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Genomic and proteomic characterization of pancreatic cancer tumors can effectively be used to prescreen patients for clinical trials exploring molecularly matched targeted therapies.
Tamara Saurí, MD
Genomic and proteomic characterization of pancreatic cancer tumors can effectively be used to prescreen patients for clinical trials exploring molecularly matched targeted therapies, according to researchers from Vall d’Hebron University in Barcelona, Spain.
In a few cases explored in an early phase trial, molecularly matching therapies to patients’ unique tumors yielded a definite treatment benefit, reported Tamara Saurí, MD, of the Molecular Therapeutics Research Unit at Vall d’Hebron Institute of Oncology, at the 2016 Gastrointestinal Cancers Symposium.
“We saw an overall survival difference of 7 months for patients matched with a drug according to their mutation,” said Saurí in an interview with OncLive.
Advanced pancreatic cancer has a “dismal” prognosis, the investigators noted. The hope is that molecular screening can identify genetic characteristics that lend themselves to targeted treatments, Saurí explained.
In the study, molecular screening was performed on archived tumor samples, which were analyzed for selected gene mutations using mass spectrometry at first and then subsequently next-generation sequencing. PTEN and PD-L1 expression levels were measured with immunohistochemistry. The aim of the molecular screening was to identify potentially targetable alterations in patients eligible for clinical trials with matched targeted therapies.
Between 2010 and 2014, the trial evaluated 86 patients with chemotherapy- refractory pancreatic cancer. Of these, 61 patients (71%) had adequate tumor tissue, using formalin-fixed paraffin-embedded samples for profiling (ie, detection of specific molecular aberrations, either from the primary site or metastatic site in 16%). All demographic, treatment, and survival data were extracted retrospectively from electronic medical records. Patients’ median age was 60 years (range, 29-78); 69% were diagnosed with early-stage disease and 31% with locally advanced or metastatic disease. The median number of treatment lines before profiling was 2 (range, 1-5).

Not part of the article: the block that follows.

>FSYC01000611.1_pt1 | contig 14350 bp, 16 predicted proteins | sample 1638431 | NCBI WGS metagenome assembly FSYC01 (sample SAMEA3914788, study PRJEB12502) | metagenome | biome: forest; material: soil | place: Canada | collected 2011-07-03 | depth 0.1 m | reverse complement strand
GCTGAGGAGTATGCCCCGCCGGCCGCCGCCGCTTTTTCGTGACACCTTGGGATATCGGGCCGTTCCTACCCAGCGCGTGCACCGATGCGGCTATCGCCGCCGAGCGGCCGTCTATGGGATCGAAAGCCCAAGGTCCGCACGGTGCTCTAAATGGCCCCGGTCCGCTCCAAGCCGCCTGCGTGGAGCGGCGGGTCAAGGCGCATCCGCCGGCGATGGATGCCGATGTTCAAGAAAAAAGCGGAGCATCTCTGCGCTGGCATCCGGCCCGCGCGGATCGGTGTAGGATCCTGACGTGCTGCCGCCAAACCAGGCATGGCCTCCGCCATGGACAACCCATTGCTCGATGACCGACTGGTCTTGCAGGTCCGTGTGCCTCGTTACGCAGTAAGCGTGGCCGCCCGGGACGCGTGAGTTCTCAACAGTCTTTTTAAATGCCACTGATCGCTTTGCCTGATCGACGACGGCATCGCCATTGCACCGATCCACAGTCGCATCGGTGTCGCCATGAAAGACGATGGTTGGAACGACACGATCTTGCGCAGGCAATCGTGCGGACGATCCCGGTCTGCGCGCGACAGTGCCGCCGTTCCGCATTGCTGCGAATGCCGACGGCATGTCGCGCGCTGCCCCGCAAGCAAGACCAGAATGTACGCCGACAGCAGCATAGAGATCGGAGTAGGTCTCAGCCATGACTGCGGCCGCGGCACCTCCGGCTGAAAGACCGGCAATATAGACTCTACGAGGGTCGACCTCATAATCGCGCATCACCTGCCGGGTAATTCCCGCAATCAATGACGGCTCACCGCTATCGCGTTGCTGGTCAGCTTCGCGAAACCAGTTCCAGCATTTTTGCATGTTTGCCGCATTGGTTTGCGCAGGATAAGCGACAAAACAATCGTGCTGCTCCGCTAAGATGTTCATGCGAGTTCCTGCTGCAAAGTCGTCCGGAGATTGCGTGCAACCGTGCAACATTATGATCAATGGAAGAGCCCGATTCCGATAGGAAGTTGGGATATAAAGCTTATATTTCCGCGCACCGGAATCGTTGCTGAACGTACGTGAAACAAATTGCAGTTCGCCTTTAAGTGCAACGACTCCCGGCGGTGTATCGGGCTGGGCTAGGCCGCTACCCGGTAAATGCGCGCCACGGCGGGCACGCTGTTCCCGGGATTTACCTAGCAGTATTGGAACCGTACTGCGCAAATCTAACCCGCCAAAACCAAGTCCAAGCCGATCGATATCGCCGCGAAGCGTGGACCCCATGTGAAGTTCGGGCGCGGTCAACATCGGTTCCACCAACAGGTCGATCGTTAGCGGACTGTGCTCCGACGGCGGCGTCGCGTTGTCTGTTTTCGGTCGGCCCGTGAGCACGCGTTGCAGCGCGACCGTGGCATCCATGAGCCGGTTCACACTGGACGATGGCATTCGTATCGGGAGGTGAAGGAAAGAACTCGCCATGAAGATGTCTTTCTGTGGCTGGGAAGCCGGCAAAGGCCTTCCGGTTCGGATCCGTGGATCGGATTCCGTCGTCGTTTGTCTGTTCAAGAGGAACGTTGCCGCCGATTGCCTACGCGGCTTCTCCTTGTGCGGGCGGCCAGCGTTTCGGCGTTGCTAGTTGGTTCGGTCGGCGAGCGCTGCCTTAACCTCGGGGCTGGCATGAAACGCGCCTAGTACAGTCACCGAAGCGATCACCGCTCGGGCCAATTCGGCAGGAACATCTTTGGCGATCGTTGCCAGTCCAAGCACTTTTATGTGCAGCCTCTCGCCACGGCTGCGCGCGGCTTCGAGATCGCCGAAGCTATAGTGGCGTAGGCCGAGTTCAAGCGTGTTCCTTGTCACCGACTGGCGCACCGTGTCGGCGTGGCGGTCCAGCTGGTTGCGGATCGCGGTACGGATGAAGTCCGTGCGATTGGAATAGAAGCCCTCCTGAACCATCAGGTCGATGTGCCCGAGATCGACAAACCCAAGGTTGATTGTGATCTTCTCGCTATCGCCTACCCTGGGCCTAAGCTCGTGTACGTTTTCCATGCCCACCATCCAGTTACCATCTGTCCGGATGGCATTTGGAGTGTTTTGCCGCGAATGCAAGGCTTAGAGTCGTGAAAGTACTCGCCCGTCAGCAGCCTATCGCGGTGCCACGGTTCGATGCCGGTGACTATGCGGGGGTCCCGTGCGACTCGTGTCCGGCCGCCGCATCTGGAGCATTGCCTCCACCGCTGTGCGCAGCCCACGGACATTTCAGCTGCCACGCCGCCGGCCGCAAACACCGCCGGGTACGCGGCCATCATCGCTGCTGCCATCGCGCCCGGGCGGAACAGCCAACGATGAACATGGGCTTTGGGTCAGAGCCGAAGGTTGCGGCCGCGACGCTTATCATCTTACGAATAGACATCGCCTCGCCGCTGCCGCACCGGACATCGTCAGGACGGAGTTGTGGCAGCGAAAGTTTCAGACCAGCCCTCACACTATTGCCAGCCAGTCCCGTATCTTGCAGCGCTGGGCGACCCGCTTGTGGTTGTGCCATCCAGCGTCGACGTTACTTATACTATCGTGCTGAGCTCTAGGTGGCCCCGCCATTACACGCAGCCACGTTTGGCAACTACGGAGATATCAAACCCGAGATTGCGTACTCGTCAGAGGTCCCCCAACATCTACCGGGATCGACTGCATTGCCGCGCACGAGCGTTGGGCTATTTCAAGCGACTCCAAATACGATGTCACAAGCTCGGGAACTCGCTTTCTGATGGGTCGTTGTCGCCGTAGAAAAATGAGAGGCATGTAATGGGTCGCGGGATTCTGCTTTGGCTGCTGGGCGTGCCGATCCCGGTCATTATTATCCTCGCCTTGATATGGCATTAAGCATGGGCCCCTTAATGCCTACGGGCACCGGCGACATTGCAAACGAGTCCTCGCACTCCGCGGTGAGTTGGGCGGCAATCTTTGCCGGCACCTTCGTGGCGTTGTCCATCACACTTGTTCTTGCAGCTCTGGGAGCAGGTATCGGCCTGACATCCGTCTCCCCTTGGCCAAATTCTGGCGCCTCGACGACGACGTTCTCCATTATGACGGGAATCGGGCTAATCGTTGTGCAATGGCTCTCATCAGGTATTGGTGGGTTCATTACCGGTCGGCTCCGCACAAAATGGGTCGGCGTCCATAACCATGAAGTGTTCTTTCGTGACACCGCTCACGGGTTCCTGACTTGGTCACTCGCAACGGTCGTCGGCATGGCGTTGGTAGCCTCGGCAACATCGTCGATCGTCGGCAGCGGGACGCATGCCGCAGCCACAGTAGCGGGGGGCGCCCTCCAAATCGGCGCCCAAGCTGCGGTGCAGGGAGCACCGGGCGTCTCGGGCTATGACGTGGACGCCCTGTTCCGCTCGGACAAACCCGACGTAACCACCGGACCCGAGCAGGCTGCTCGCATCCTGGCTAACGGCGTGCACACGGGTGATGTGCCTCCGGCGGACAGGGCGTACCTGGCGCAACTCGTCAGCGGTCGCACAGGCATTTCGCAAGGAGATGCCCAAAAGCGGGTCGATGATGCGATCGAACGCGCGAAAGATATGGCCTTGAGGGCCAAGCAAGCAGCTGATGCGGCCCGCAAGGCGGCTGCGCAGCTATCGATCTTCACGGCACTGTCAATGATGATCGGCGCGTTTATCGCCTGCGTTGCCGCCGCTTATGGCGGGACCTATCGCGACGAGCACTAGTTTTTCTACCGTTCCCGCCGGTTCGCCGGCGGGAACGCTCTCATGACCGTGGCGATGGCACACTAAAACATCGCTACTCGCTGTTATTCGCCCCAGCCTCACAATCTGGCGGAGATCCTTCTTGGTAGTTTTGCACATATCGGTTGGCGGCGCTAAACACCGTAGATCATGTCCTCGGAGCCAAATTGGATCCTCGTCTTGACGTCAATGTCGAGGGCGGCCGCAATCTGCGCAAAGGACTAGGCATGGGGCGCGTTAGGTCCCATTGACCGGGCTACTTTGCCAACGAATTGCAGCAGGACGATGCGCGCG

The most common potentially targeted alterations in the 61 patients were KRAS mutation (n = 42), with the G12D mutation comprising 62% of these KRAS alterations. Additionally, the study identified low PTEN expression in 4 patients and PTEN loss in 9 patients. CDKN2A and BRAF were mutated in 2 patients each and RNF43 and STK11 were mutated in one patient each.
“Most of these alterations were typical of the biology of pancreatic cancer,” Saurí noted.
A total of 30 patients were enrolled in phase I trials following molecular profiling, 10 of which received a targeted therapy matched to their specific tumor alteration. These included 5 patients treated with a PI3K pathway inhibitor, 3 with a PI3K inhibitor plus a MEK inhibitor, one with anti-PD-L1 agent (a patient with high PD-L1 expression), and one with an HDM2 inhibitor (a TP53 wild-type patient).
One patient had a partial response to targeted treatment—a patient with PTEN loss who received a PI3K inhibitor plus chemotherapy. Stable disease was achieved in an additional 4 patients, including 3 receiving a PI3K inhibitor (with/without chemotherapy) and one with a PI3K inhibitor plus a MEK inhibitor.
Median time on treatment with matched therapy was 2.5 months for the trial population. Time to progression was 5.1 months. Notably, patients treated on the phase I trial had a significantly longer time from recurrence or metastasis to death. In the matched therapy arm the median survival was 19.2 months compared with 12.8 months for patients not entered on the matched-treatment trial (P = .02).
Saurí added that the targeting of pathways—blocking their effects—is probably more important in pancreatic cancer than targeting mutations. The main mutation—KRAS—actually has no available targeted agent.
As a case study demonstrating the success of the approach, the researchers presented data from a 55-year-old man with stage IV disease, including liver metastasis, who was refractory to standard therapy, had mutations in KRAS, Q61H, and TP53 G245fs, and PTEN loss.
The patient was enrolled in the phase I trial and treated with a PI3K inhibitor plus paclitaxel 80 mg/m2 weekly. After 4 cycles, he achieved a partial response, with 40% reduction in tumor. His progression-free survival was 6 months.
“We saw a big difference in the target lesions. He had much improved clinical features,” Saurí noted.
Saurí T, Macarulla T, Cabrera G, et al. Molecular prescreening (MP) to treat patients (pts) with advanced pancreatic cancer (PC) in early clinical trials. J Clin Oncol. 2016;34 (suppl 4S; abstr 272).